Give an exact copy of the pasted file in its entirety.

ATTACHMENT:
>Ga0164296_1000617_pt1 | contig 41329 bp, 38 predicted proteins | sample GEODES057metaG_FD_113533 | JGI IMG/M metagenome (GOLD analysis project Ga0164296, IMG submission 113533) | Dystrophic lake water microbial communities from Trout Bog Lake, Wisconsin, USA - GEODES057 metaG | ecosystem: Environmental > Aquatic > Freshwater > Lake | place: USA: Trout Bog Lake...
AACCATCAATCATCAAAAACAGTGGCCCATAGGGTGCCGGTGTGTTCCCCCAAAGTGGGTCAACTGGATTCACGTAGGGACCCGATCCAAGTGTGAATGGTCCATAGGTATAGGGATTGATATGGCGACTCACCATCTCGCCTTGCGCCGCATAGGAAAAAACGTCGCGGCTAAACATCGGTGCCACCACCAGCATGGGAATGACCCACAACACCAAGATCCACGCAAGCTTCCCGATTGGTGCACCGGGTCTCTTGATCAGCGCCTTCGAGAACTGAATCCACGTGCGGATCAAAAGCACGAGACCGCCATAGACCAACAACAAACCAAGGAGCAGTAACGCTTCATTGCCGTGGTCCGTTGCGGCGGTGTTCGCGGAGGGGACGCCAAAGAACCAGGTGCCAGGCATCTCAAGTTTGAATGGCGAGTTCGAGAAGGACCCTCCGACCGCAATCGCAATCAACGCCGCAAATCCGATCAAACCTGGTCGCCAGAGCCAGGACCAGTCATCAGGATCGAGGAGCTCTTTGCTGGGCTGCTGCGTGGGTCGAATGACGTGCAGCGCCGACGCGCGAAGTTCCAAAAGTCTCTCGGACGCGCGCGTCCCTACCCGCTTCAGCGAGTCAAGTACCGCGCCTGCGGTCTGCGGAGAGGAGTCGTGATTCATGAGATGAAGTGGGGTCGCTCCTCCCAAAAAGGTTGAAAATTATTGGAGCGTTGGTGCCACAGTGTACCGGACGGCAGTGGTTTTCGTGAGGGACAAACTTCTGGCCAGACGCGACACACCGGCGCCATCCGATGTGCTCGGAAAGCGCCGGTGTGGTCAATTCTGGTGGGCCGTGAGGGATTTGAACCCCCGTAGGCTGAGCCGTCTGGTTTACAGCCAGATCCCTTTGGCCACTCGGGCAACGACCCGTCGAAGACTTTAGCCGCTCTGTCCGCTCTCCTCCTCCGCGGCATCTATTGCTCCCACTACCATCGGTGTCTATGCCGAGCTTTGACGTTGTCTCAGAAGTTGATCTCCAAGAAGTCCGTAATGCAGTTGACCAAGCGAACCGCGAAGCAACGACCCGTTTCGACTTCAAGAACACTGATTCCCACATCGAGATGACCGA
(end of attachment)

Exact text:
>Ga0164296_1000617_pt1 | contig 41329 bp, 38 predicted proteins | sample GEODES057metaG_FD_113533 | JGI IMG/M metagenome (GOLD analysis project Ga0164296, IMG submission 113533) | Dystrophic lake water microbial communities from Trout Bog Lake, Wisconsin, USA - GEODES057 metaG | ecosystem: Environmental > Aquatic > Freshwater > Lake | place: USA: Trout Bog Lake...
AACCATCAATCATCAAAAACAGTGGCCCATAGGGTGCCGGTGTGTTCCCCCAAAGTGGGTCAACTGGATTCACGTAGGGACCCGATCCAAGTGTGAATGGTCCATAGGTATAGGGATTGATATGGCGACTCACCATCTCGCCTTGCGCCGCATAGGAAAAAACGTCGCGGCTAAACATCGGTGCCACCACCAGCATGGGAATGACCCACAACACCAAGATCCACGCAAGCTTCCCGATTGGTGCACCGGGTCTCTTGATCAGCGCCTTCGAGAACTGAATCCACGTGCGGATCAAAAGCACGAGACCGCCATAGACCAACAACAAACCAAGGAGCAGTAACGCTTCATTGCCGTGGTCCGTTGCGGCGGTGTTCGCGGAGGGGACGCCAAAGAACCAGGTGCCAGGCATCTCAAGTTTGAATGGCGAGTTCGAGAAGGACCCTCCGACCGCAATCGCAATCAACGCCGCAAATCCGATCAAACCTGGTCGCCAGAGCCAGGACCAGTCATCAGGATCGAGGAGCTCTTTGCTGGGCTGCTGCGTGGGTCGAATGACGTGCAGCGCCGACGCGCGAAGTTCCAAAAGTCTCTCGGACGCGCGCGTCCCTACCCGCTTCAGCGAGTCAAGTACCGCGCCTGCGGTCTGCGGAGAGGAGTCGTGATTCATGAGATGAAGTGGGGTCGCTCCTCCCAAAAAGGTTGAAAATTATTGGAGCGTTGGTGCCACAGTGTACCGGACGGCAGTGGTTTTCGTGAGGGACAAACTTCTGGCCAGACGCGACACACCGGCGCCATCCGATGTGCTCGGAAAGCGCCGGTGTGGTCAATTCTGGTGGGCCGTGAGGGATTTGAACCCCCGTAGGCTGAGCCGTCTGGTTTACAGCCAGATCCCTTTGGCCACTCGGGCAACGACCCGTCGAAGACTTTAGCCGCTCTGTCCGCTCTCCTCCTCCGCGGCATCTATTGCTCCCACTACCATCGGTGTCTATGCCGAGCTTTGACGTTGTCTCAGAAGTTGATCTCCAAGAAGTCCGTAATGCAGTTGACCAAGCGAACCGCGAAGCAACGACCCGTTTCGACTTCAAGAACACTGATTCCCACATCGAGATGACCGA